You may have heard that white wine tends to have more sugar than red wine. Aging the wines on the skins is the reason. The yeast from the skins converts the natural sugars from the grapes into alcohol while the skin contact itself adds flavor, texture, and body. This first stage of fermentation is called alcoholic fermentation.

Occasionally, wines go through a second fermentation process. First, the skins and liquid are separated, which causes the strong-tasting malic acid to turn into a more mild lactic acid. The second fermentation, called malolactic fermentation, helps soften harsh wines and gives them more complexity. Malolactic fermentation is mostly reserved for red wine, although some whites like Chardonnay and Viognier also undergo this process. In most whites and rosés, the process would eliminate acidity and freshness.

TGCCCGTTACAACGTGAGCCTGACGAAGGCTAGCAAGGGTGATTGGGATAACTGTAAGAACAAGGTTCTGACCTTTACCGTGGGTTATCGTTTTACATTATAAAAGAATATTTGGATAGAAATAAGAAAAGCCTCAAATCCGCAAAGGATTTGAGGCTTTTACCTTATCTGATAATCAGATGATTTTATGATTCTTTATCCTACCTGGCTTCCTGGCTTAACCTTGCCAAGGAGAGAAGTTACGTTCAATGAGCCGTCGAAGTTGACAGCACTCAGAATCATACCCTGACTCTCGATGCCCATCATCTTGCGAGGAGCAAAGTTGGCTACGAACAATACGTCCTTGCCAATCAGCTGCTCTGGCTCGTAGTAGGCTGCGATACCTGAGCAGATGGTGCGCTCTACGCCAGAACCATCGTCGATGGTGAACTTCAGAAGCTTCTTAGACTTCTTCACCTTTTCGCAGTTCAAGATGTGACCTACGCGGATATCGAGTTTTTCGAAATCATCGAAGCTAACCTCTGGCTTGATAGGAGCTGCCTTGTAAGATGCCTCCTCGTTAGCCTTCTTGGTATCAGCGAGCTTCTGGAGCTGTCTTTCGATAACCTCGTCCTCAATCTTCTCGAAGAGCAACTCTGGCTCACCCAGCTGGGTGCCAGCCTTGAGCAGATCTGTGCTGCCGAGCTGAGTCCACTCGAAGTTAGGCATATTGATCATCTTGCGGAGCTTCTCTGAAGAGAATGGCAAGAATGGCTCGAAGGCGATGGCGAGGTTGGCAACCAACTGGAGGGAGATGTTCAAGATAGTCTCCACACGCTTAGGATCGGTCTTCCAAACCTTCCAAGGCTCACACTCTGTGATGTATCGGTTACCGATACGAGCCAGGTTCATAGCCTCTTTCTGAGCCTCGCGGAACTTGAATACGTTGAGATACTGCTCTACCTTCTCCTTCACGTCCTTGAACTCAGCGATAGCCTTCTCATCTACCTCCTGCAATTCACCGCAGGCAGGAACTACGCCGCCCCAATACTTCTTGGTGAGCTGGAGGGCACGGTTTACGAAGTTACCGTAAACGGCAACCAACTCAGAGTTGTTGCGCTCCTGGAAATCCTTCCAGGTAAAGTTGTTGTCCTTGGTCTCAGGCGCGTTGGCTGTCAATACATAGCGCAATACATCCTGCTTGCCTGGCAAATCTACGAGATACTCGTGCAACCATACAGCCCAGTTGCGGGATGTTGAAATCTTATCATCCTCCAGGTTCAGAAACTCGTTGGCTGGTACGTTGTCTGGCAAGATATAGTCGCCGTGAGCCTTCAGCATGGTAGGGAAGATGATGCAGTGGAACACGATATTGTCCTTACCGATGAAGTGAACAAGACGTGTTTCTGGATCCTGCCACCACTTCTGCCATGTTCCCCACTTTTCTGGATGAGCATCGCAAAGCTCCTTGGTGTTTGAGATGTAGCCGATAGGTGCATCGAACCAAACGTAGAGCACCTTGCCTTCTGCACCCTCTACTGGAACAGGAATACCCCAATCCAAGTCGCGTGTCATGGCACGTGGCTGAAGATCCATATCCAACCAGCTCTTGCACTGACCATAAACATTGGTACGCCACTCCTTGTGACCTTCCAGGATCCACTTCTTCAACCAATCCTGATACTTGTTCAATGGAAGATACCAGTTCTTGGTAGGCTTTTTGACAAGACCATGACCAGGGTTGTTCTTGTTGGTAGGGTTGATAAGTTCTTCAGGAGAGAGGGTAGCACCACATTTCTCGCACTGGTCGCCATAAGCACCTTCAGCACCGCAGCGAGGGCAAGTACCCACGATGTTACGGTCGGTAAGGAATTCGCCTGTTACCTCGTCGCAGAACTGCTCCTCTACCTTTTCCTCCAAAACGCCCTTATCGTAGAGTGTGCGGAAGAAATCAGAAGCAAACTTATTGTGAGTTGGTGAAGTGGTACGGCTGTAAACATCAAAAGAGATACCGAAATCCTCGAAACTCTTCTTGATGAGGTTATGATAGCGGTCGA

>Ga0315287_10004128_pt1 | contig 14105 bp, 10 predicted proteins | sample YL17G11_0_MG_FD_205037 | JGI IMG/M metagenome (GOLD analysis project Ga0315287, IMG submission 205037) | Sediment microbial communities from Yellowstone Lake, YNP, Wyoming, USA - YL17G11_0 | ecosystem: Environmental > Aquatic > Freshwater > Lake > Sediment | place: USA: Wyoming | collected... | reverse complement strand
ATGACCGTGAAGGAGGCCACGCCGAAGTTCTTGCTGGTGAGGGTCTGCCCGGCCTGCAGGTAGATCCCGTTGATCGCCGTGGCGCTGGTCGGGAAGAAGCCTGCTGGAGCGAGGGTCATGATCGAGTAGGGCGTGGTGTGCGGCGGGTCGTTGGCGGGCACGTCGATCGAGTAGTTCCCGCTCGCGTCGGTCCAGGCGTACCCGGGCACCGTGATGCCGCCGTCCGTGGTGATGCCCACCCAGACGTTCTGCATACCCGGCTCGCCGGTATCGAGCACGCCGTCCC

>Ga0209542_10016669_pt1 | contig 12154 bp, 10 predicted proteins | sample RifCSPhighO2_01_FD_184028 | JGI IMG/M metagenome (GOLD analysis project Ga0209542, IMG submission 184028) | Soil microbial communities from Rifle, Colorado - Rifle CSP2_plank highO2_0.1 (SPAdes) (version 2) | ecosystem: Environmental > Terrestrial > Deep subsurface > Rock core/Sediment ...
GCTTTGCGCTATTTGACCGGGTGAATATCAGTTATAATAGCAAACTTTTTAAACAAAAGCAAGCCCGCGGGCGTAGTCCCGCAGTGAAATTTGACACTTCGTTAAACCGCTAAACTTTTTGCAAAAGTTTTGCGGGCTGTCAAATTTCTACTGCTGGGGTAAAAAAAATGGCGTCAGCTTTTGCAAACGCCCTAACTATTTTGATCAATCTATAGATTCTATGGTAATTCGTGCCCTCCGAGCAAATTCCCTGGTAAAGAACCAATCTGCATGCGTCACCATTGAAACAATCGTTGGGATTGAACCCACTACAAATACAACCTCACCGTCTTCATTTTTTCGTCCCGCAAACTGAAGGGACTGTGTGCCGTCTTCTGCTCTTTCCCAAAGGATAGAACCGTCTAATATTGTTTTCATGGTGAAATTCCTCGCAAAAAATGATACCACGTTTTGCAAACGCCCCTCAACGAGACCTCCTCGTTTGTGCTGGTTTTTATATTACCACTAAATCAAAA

What are Tannins?

When red wine is fermenting, the skins, seeds, and stems create tannins in the wine. Red wine contains more tannins than either white or rose wines. Different grape varietals produce distinct levels of tannins. Italy is known for producing some of the most tannic wines in the world, including Nebbiolo, Sangiovese, and Montepulciano

Tannins in Red Wine - what are tannins?

Tannins make a wine taste dry and tart. Tannins are naturally occurring in wine and are a natural antioxidant. They are essential for aging wine because they attach to oxygen compounds and keep them from oxidizing.

To combat the dry feeling of tannins, you need fat. Fat softens tannins so that they do not overwhelm your palate. Tannins are one of the reasons wine and cheese are such a classic combination. Rich, fatty foods that contain lots of olive oil, butter, or even avocado pair well with tannic wines.